Mauritius was once home to several of the most remarkable and beautiful birds in the world. For millions of years these birds lived an unspoiled life in paradise. Mauritius was covered in dense beautiful rain-forest, which these birds called home. Then, when the settlers came to Mauritius did it all change. Most of the rain-forest were cut down to make room for sugar canes, tea and conifer plantation, this meaning that most of their natural habitat got lost.
Mauritius is one of the places on earth where human activities have had the most devastating effect on both flora and fauna. With ruined habitats and new species introduced to Mauritius, a major wave of bird extinction occurred, with the most known example being the Dodo Bird. The birds were not considered more than readily available food supply; it did therefore not take long for many of the unique bird species to be wiped out.
Habitat destruction, pesticide poisoning and hunting meant that in the 1950’s so many of the endemic birds of Mauritius were gone, that those that were left were in immediate danger of extinction. In 1974 were there only 4 of the Mauritian Kestrel left, making it the rarest bird in the world. Also the Pink Pigeon where down in low number, as well as many others of the existing birds.
In the 1970’s was a breeding program started to make an effort to save the birds. The program consisted of captive breeding, to get in the number up, followed by release and management of the birds in the wild to their natural habitat, for a chance of recovery.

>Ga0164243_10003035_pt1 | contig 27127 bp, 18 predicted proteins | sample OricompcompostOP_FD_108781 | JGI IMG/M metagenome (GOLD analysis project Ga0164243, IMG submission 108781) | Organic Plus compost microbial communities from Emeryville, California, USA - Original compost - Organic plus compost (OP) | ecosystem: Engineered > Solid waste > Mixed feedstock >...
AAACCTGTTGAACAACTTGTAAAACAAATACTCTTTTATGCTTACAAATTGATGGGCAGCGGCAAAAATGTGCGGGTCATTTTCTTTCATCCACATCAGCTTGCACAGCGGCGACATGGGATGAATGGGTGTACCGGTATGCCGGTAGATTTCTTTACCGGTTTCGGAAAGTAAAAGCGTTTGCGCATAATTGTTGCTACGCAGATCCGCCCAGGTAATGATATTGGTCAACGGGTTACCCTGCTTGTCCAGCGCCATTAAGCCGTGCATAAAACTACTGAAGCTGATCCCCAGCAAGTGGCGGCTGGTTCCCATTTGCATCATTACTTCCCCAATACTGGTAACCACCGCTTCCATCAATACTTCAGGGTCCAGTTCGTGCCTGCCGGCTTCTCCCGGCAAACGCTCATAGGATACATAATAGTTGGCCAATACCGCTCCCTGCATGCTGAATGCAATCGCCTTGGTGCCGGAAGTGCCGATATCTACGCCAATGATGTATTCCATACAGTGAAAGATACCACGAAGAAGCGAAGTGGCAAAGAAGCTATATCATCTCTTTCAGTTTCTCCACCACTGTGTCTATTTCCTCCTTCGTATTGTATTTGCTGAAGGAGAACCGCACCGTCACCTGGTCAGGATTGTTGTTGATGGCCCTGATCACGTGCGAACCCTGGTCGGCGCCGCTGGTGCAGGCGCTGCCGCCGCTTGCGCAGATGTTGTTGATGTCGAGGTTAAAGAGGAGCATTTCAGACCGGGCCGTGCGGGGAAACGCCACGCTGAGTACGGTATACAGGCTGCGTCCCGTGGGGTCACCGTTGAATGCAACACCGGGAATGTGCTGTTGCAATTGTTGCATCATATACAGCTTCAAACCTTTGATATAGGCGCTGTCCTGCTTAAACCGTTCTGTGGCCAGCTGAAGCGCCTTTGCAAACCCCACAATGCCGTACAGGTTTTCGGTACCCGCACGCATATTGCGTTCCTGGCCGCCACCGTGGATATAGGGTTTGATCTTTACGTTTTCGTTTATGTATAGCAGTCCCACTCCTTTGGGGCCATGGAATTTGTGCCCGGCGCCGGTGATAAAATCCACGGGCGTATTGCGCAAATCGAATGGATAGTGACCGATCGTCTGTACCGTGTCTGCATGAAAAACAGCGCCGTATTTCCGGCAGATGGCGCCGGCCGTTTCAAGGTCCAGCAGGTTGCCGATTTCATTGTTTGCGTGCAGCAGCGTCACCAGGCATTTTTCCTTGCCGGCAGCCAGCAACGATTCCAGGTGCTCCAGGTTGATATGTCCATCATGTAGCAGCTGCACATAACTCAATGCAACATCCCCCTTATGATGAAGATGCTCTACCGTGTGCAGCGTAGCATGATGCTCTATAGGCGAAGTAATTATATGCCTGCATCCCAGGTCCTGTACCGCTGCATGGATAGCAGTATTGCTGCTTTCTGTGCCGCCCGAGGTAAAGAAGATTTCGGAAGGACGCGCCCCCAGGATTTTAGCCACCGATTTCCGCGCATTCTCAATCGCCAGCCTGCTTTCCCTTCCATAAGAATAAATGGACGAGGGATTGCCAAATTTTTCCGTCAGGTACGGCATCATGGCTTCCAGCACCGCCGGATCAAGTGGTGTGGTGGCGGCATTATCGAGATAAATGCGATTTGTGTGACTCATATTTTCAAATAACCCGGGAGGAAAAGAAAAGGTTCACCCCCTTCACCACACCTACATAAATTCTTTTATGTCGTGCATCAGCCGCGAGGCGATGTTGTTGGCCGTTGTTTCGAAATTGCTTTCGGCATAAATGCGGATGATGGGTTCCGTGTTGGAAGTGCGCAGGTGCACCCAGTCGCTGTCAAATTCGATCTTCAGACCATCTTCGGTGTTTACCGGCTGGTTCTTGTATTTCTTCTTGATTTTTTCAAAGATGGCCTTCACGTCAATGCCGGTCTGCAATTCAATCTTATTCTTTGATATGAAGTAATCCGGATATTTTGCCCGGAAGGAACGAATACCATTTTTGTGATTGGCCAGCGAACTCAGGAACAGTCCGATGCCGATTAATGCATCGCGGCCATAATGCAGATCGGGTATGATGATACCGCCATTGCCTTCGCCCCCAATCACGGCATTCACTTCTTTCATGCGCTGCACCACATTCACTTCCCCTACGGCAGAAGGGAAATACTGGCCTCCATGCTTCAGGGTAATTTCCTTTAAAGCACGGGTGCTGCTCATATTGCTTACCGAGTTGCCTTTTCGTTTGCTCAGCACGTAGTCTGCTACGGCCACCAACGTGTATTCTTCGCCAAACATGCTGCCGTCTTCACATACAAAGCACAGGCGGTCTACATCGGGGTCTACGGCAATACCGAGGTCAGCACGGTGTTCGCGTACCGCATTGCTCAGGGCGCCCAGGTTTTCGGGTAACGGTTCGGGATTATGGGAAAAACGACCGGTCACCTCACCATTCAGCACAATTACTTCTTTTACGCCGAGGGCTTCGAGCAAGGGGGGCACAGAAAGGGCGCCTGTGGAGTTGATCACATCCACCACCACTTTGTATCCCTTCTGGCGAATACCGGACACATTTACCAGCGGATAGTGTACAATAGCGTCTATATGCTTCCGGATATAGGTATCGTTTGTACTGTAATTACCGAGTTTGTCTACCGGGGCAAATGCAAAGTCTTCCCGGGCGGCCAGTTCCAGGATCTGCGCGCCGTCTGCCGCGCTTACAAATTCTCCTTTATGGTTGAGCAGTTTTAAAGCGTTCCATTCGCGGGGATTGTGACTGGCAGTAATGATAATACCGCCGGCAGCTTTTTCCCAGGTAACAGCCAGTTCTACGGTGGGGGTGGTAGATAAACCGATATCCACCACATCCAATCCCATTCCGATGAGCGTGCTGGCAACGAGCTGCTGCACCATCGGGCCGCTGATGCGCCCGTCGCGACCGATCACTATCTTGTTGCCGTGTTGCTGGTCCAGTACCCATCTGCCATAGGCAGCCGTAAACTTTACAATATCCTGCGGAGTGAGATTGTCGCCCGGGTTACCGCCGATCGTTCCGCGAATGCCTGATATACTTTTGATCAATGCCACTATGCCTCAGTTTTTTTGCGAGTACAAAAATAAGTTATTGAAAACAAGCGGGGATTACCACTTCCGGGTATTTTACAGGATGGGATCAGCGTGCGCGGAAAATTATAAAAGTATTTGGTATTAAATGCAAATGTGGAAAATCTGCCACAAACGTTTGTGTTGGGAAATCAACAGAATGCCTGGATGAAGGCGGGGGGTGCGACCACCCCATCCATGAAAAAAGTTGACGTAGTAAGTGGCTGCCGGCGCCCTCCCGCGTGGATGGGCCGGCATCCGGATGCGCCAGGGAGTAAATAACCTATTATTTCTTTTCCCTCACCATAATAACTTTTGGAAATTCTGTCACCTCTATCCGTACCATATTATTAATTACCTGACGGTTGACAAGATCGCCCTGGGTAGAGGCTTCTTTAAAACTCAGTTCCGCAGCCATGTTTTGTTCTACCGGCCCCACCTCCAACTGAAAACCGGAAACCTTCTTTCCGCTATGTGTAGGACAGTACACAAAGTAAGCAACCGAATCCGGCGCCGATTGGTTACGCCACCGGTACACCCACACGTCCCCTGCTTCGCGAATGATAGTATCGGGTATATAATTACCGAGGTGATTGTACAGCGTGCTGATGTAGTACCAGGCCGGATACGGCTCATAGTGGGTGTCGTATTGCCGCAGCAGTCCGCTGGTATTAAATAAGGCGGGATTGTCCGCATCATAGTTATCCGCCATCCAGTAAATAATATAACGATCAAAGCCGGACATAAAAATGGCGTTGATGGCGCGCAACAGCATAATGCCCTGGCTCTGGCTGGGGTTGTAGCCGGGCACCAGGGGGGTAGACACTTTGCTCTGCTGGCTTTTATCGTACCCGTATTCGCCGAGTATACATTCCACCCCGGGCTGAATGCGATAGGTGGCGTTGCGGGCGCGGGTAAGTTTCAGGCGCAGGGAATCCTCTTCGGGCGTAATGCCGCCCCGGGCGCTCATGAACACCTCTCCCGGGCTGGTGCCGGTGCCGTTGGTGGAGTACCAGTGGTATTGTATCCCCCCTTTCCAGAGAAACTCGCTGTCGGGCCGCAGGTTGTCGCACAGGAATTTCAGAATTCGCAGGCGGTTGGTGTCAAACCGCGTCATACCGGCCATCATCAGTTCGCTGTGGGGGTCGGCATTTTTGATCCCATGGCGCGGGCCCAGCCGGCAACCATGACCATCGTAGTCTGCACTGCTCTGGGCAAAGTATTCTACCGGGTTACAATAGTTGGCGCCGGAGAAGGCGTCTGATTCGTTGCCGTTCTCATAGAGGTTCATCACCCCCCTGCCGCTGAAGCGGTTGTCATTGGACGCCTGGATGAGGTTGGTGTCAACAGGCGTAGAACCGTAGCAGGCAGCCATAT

The numbers of birds have been increasing, but many of Mauritius endemic birds are still battling the war against survival.
Today many of the birds that can be seen in Mauritius is introduced species, but it is though still possible to see the Endemic species of Mauritius in the wild.
One of these places is the Black River Gorges National Park, where many of bird have been released into, as it is one of the few places on Mauritius that still holds its original rain-forest. Black River is home to the Mauritian Kestrel, where the population have reached around 500 birds. In Black River you can also see the Mauritian Echo Parakeet, the Pink Pigeon and many more.
Also Ile aux Aigrettes, a nature reserve, situated in the Mahebourg Bay is home to many endemic species of Mauritius, including the endemic birds. Ile aux Aigrettes is therefore a great place for nature lovers and bird watchers; because the small island has been reserved as it was like before the colonization of Mauritius.
When walking the tails of Ile aux Aigrettes can the positive effort of reintroducing many of the bird species be seen, as you will be able to see birds as the Pink Pigeon, The Olive White-Eye, The Mauritian Fody and many more.
Endemic Birds of Mauritius
The Mauritius Kestrel
The Pink Pigeon
The Mauritius Parakeet
The Mauritius Cockoo-Shrike
The Mauritius Bulbul
The Mauritius Olive White-Eye
The Mauritius Olive Gray White-Eye
The Mauritius Fody